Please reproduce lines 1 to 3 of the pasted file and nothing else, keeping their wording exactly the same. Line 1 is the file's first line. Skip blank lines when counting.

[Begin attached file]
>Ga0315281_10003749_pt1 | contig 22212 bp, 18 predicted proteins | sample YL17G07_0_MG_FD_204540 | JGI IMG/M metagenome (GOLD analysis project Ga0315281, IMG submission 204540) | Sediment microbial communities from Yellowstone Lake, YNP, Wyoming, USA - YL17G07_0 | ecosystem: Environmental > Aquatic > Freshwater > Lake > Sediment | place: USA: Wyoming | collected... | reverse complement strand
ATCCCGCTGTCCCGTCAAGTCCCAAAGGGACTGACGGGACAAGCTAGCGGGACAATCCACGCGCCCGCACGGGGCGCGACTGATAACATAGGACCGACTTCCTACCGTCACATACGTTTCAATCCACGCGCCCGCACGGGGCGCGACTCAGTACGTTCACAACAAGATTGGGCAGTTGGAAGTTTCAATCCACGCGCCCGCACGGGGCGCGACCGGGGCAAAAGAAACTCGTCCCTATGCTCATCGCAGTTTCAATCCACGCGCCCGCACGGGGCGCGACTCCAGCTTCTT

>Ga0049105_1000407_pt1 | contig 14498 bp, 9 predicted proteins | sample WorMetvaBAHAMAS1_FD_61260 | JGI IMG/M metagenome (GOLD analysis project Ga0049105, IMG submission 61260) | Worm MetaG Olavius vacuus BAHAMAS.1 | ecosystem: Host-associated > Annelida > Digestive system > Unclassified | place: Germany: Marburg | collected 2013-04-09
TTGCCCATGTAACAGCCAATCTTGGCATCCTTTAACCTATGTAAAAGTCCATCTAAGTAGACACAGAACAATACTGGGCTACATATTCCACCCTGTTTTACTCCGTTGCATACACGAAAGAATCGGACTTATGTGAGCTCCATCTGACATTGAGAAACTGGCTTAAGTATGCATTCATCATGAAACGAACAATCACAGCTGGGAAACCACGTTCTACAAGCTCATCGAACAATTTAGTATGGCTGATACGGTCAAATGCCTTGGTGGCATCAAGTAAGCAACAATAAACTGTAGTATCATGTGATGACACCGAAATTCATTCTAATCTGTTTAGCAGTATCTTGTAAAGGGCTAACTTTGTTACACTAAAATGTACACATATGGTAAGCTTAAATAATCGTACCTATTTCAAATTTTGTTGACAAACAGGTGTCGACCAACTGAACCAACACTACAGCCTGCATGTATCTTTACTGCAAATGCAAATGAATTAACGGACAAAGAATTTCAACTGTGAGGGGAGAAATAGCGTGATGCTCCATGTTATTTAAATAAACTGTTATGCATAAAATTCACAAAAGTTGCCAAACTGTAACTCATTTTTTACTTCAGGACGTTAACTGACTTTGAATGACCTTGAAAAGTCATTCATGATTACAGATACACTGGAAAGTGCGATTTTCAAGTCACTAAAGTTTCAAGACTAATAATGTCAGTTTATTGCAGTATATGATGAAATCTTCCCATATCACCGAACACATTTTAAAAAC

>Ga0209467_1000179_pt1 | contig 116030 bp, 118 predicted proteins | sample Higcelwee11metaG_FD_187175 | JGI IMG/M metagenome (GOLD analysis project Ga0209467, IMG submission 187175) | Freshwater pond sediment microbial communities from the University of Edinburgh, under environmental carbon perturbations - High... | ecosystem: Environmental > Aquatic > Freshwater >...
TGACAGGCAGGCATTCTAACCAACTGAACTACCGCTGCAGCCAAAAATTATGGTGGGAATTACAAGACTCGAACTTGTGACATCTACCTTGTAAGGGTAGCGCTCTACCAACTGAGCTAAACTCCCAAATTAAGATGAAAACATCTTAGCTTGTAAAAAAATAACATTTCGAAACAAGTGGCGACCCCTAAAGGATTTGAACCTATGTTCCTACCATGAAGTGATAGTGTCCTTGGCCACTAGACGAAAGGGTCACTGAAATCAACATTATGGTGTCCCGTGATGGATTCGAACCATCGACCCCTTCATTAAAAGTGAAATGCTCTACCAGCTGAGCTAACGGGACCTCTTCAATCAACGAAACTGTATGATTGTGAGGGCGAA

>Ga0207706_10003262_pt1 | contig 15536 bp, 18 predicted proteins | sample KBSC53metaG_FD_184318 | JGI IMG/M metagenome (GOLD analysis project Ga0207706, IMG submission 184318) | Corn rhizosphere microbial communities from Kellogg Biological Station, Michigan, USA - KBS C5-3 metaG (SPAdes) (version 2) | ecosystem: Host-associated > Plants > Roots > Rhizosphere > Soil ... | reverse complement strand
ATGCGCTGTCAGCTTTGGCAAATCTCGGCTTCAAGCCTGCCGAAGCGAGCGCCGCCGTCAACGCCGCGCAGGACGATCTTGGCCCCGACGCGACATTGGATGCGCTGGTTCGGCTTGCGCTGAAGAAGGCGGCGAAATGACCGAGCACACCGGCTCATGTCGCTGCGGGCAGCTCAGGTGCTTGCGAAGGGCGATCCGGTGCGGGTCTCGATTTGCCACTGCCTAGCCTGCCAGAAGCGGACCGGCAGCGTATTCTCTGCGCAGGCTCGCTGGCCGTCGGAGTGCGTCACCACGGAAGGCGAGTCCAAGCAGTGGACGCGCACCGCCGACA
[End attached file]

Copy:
>Ga0315281_10003749_pt1 | contig 22212 bp, 18 predicted proteins | sample YL17G07_0_MG_FD_204540 | JGI IMG/M metagenome (GOLD analysis project Ga0315281, IMG submission 204540) | Sediment microbial communities from Yellowstone Lake, YNP, Wyoming, USA - YL17G07_0 | ecosystem: Environmental > Aquatic > Freshwater > Lake > Sediment | place: USA: Wyoming | collected... | reverse complement strand
ATCCCGCTGTCCCGTCAAGTCCCAAAGGGACTGACGGGACAAGCTAGCGGGACAATCCACGCGCCCGCACGGGGCGCGACTGATAACATAGGACCGACTTCCTACCGTCACATACGTTTCAATCCACGCGCCCGCACGGGGCGCGACTCAGTACGTTCACAACAAGATTGGGCAGTTGGAAGTTTCAATCCACGCGCCCGCACGGGGCGCGACCGGGGCAAAAGAAACTCGTCCCTATGCTCATCGCAGTTTCAATCCACGCGCCCGCACGGGGCGCGACTCCAGCTTCTT

>Ga0049105_1000407_pt1 | contig 14498 bp, 9 predicted proteins | sample WorMetvaBAHAMAS1_FD_61260 | JGI IMG/M metagenome (GOLD analysis project Ga0049105, IMG submission 61260) | Worm MetaG Olavius vacuus BAHAMAS.1 | ecosystem: Host-associated > Annelida > Digestive system > Unclassified | place: Germany: Marburg | collected 2013-04-09